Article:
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September 28, 2016

Alvarez & Marsal (A&M) - Real Estate Case Study: DC OP3
A&M assisted the District of Columbia’s Office of Public Private Partnerships (DC OP3) in comparing the costs and benefits of leasing privately developed and operated transitional housing facilities versus an alternative scenario in which the government would fund construction and operations of the same program.


Client Mandate
In 2016, A&M was engaged by DC OP3 to perform a Public Sector Comparator (PSC) for the administration’s proposal to shut down the city’s central transitional family housing shelter and move families to smaller, newer facilities in all eight of the city’s wards. The independent PSC was designed to provide the administration information on the economic veracity of proposals it had received from private development companies to construct and operate the bulk of the new facilities. Further, it determined if the private options were cheaper on a long-term basis than the government appropriating capital and operating funds to execute the projects itself.

A&M Approach
To approximate the cost to the government of constructing and operating similar facilities as those proposed by the private sector, A&M conducted extensive market research on acquisition, construction and operating costs. Since family transitional housing is a highly specialized product type in terms of layout and finishes, appropriate adjustments were made to accommodate for deviations from standard multifamily construction. In addition, specialized operational features, such as security hardware and full-time, on-site management, were added to make the pro forma more accurate.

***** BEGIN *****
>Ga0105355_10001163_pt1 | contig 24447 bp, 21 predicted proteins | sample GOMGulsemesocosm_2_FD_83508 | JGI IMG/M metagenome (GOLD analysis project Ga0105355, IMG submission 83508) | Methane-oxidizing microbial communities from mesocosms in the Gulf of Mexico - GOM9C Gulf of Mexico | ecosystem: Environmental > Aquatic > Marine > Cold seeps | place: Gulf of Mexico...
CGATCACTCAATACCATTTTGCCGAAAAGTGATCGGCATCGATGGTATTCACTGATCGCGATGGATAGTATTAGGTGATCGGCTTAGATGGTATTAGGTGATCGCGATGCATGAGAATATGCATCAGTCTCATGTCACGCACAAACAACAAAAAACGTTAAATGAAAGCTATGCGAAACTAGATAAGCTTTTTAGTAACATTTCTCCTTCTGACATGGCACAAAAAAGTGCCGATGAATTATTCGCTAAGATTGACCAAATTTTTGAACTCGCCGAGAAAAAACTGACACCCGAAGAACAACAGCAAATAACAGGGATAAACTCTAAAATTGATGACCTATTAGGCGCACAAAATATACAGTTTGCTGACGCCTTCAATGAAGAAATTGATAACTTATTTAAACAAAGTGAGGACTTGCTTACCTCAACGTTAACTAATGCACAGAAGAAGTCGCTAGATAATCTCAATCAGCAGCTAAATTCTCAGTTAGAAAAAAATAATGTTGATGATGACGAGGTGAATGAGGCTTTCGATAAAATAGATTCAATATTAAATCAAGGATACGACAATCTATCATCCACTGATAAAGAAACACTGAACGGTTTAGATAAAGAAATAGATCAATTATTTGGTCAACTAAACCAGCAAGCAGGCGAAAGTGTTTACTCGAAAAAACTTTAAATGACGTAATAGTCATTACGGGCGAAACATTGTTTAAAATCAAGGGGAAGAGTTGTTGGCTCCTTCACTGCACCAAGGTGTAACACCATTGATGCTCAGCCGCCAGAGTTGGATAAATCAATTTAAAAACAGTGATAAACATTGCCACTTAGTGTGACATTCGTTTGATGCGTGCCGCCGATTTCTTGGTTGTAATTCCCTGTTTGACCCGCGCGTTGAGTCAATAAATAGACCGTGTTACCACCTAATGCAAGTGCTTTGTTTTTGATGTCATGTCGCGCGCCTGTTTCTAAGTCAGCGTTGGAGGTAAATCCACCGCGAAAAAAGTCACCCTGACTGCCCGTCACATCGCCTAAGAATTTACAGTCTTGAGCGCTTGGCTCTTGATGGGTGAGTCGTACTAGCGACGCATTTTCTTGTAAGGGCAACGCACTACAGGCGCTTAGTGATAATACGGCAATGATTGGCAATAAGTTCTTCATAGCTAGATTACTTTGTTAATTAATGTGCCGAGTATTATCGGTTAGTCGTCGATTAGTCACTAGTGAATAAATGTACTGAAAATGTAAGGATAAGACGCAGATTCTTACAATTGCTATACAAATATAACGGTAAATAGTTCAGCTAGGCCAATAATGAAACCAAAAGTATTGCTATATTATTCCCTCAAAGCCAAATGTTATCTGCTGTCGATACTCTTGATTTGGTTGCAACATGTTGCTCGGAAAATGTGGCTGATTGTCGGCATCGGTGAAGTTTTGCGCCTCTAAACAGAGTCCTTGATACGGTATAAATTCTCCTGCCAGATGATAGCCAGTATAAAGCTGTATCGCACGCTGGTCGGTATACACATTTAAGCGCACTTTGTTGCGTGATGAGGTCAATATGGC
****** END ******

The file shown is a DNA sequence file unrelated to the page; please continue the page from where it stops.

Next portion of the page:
After developing capital and operating assumptions, as well as purchase prices for sites in five of the city’s eight wards, A&M conducted lifecycle cost analyses on each private proposal and government alternative. Cash outlays were then discounted back at the city’s borrowing rate over a 30-year period.

In the majority of cases, A&M showed that the private proposals were not cost-effective against the public sector options. This enabled the administration to make an informed decision about how to proceed with the closure of the existing facility. The administration, working with the city council, devised a hybrid program that combined public and private options and saved the city approximately $165 million over the life of the projects.